Inside: Your executive employment agreement in bankruptcy

The Bankruptcy Code has certain limitations on executive compensation, and here's what you can do about it

Congratulations! You are in the prime of your career. You are a senior executive at a well-respected company. You have successfully negotiated and executed an employment agreement that rewards you for your impressive skills, years of experience, and high demand in the marketplace. Although your company is not performing particularly well right now, you believe things will improve and that, in any event, you have protection through severance provisions triggered upon any termination of your employment or change of control of the company. Life is good, and you sleep well at night.

But, suppose your company doesn’t turn around and is forced to file for bankruptcy. Will you have the protections you think you have? Should you really be sleeping that well at night?

So, how can executives protect themselves? Here are several options:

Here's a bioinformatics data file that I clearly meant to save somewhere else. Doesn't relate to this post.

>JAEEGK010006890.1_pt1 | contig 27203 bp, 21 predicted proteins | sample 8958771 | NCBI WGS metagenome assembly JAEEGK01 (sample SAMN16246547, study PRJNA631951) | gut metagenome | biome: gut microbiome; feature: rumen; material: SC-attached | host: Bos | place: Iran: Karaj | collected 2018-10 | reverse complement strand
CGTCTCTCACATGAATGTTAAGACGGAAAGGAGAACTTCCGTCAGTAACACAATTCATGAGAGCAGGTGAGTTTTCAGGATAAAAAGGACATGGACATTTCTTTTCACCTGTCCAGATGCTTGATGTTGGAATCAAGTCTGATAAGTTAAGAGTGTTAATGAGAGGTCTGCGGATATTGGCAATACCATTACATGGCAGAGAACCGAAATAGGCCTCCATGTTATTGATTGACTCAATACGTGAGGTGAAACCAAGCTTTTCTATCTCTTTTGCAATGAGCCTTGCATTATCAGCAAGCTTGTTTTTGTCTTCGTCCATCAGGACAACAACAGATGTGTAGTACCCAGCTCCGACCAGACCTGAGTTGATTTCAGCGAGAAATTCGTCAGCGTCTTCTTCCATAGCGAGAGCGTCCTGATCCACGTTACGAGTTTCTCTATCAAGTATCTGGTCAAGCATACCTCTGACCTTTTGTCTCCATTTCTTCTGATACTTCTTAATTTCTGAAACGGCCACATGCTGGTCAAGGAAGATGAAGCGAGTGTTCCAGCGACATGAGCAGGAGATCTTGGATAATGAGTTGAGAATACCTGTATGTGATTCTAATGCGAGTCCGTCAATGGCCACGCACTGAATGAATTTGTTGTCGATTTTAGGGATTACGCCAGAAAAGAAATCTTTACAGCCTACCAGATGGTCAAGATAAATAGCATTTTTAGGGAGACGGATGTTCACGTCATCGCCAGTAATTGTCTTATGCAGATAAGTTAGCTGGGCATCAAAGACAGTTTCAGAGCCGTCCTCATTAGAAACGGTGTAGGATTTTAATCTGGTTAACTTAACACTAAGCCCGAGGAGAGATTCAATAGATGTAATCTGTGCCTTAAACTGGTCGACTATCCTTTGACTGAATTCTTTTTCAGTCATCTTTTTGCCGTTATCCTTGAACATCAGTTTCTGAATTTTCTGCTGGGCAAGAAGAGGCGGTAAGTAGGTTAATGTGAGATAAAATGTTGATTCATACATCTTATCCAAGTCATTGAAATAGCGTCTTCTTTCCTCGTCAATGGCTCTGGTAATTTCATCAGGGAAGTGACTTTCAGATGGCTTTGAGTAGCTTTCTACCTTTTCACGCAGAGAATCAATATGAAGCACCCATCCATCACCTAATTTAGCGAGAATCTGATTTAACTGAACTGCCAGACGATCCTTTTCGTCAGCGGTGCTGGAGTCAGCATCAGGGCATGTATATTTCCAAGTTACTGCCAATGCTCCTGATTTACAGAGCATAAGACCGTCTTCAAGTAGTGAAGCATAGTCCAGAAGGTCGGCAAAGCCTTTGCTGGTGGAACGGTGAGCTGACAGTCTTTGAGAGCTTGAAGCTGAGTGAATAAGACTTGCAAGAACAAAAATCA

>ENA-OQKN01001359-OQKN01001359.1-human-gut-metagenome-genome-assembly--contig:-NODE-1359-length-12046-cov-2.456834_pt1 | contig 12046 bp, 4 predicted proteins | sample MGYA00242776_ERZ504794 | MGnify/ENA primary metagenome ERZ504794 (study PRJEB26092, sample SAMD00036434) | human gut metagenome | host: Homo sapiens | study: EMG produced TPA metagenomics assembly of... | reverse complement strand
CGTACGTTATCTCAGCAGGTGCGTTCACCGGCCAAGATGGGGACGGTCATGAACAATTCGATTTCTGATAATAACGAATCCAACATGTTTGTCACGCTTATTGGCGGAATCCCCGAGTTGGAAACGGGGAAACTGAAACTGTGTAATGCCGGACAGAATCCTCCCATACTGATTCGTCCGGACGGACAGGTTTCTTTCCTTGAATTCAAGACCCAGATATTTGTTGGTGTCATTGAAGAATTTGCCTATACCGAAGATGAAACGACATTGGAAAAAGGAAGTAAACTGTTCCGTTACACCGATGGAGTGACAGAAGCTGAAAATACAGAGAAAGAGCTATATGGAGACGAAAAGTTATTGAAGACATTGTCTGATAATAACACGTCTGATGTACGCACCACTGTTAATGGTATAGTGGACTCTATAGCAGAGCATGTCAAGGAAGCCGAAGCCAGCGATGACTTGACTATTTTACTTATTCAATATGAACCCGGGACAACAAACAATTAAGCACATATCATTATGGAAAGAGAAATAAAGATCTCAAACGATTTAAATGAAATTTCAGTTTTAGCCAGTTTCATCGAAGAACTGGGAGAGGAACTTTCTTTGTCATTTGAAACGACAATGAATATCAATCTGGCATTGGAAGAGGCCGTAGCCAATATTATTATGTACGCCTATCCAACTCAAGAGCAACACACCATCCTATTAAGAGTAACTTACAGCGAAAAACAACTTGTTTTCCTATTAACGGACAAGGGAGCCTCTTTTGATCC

Avoid “severance” claims. Because many of these limitations apply only to “severance” claims, executives might consider bargaining for other, non-“severance” benefits. Such benefits might include post-termination payments to the executive in exchange for a release of certain claims or to compensate the executive for continuing obligations related to confidentiality, non-competition, non-solicitation, and/or non-disparagement — all of which should be described as “material terms” of the agreement.

Contributing Author

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Nicholas M. Miller

Nicholas M. Miller is a partner and bankruptcy attorney at Neal, Gerber & Eisenberg LLP (Chicago). He  has substantial experience in general insolvency matters and...

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